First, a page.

Thursday, October 6, 2011

Fencing Detail and Design



Our pasture system is not a regular rotational grazing system. We've also integrated a medicinal hedgerow and some sylvopasture research experiments. Sylvopasture combines pasture and livestock production with trees. The trees we're using are mostly Ashworth Honey Locust trees. They are a variety developed before chemical fertilizers when the USDA was looking for high protein livestock feed options. These honey locust bear seeded pods that can be fed to sheep, goats and chickens. The leaves can be fed to livestock and they are a nitrogen-fixing tree so their roots will nourish the pasture grass growth. Not only that but their leaves are finely cut compound leaves that will not cast a dense shadow and not smother grasses when they fall. We'll be growing some of these full size and also experimenting with coppicing some of them. Coppicing means cutting the tree down and letting suckers grow from the stump to harvest on a schedule determined by the size of growth that best suits your needs.

Our medicinal hedgerow experiment consists of a 6 foot alley pasture between 2 other pastures. This is being planted with herbs that, once they grow enough to stick into the pasture on each side, will be available for grazing by flocks. I'll be doing research on what immune boosting, deworming, etc. herbs are helpful. For now there are gingko and sea buckthorn planted down the center. Both produce palatable nourishing fruit.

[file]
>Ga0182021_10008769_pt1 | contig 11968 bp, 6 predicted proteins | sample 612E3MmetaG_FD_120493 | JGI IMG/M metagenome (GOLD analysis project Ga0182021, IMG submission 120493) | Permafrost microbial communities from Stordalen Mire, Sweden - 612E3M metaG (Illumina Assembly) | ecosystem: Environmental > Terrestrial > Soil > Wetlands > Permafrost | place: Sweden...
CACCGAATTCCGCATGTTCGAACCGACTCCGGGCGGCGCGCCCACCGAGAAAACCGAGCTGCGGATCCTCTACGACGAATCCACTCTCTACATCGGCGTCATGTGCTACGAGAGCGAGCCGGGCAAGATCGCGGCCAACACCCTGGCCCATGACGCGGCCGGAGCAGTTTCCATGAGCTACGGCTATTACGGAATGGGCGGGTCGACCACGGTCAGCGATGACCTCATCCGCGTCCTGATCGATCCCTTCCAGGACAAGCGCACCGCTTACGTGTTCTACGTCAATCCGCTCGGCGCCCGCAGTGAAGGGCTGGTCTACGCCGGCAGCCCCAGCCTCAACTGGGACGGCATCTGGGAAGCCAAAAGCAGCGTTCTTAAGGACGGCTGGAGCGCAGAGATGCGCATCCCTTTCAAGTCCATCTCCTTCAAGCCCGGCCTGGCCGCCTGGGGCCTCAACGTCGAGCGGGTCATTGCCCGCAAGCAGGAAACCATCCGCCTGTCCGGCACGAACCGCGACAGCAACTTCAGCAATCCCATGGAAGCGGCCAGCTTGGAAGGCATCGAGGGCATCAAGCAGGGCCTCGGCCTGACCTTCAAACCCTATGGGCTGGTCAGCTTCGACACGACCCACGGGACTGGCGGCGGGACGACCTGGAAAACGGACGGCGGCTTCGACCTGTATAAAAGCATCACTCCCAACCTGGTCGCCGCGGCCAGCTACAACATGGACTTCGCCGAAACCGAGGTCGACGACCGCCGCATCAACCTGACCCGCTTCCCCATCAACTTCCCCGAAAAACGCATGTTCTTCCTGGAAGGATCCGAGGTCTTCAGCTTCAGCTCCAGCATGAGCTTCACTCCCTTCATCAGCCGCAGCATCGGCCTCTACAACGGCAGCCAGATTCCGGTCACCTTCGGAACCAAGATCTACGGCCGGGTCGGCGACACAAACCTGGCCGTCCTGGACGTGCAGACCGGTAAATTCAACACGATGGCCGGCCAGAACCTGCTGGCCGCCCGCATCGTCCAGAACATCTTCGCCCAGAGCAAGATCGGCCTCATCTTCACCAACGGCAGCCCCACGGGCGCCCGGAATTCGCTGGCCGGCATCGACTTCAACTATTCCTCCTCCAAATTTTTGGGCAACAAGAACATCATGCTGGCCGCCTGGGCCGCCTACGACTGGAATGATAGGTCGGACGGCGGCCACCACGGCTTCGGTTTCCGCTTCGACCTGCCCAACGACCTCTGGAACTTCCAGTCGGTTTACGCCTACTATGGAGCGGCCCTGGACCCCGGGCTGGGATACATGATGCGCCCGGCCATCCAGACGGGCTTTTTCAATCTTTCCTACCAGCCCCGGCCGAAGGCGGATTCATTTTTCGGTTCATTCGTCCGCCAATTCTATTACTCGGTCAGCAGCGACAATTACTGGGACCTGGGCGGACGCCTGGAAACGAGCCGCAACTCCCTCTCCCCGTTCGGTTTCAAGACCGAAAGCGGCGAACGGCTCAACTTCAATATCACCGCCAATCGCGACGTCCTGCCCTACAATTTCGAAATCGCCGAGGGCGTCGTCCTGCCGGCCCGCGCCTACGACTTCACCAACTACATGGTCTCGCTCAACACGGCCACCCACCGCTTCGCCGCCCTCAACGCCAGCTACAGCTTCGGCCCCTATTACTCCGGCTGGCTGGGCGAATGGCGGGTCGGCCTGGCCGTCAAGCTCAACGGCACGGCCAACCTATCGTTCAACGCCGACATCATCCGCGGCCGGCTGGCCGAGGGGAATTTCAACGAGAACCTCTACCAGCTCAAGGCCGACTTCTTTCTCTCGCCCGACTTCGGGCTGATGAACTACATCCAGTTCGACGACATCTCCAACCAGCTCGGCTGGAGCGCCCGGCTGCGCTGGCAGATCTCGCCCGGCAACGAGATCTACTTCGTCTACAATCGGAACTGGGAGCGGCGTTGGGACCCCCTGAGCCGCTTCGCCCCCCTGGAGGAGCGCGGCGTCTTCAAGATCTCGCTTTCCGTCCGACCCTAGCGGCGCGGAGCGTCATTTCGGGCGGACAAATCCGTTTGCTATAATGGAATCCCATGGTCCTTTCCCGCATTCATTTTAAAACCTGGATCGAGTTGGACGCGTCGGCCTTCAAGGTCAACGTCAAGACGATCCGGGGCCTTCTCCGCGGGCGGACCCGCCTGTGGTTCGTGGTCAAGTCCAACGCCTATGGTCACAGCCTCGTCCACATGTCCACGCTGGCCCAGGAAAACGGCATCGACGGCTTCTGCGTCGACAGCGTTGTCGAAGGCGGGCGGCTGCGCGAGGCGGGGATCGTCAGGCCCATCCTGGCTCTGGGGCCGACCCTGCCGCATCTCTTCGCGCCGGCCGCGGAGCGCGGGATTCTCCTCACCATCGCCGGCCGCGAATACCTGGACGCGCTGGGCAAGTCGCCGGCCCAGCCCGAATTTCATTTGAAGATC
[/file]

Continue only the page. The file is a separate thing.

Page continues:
Our fencing system also includes some areas that aren't meant to be grazed but are food production areas that the dogs will be able to guard against fruit predators such as bear, raccoon, etc. We have Russian quince, persimmon pear and mulberry so far. We'll be adding some apples and persimmons trees from our nursery beds once it's a good season for transplanting.

We've put honey locust trees into corners of many of our rotational grazing plots. We've protected them with livestock panels that are attached to the corner brace fence posts using eye-hooks and re-bar. You can see it in the photos.

5 comments:

  1. Holy smokes - what a great plan!

    ReplyDelete
  2. Thanks! Still a lot of planting to do but it'll come together over time. I probably should plant a lot of raspberries in there since raspberry leaf is such a good pregnancy tonic.

    ReplyDelete
  3. Please tell me you'd be willing to cut some scionwood this winter and sell it. These improved honey locust cultivars are almost impossible to find.

    I'd be happy to pay 4$ a piece plus shipping, as many pieces as you were willing to sell.

    ReplyDelete
    Replies
    1. Of the Ashworth specifically [and Millwood or Hershey or Calhoun if you happened to have them as well.]

      Delete
    2. Hi Luke, can you contact me by email? We can exchange phone numbers that way and then connect by phone. I'd be glad to talk about this. There are 2 other folks in my area working with Ashworth Honey Locust and one of them is doing some grafting and has more experience than I at cutting scion wood. my email address is kathrin at foxmountain dot net Or look for my contact at my farm website www.sovereignhillfarm.com I look forward to connecting.

      Delete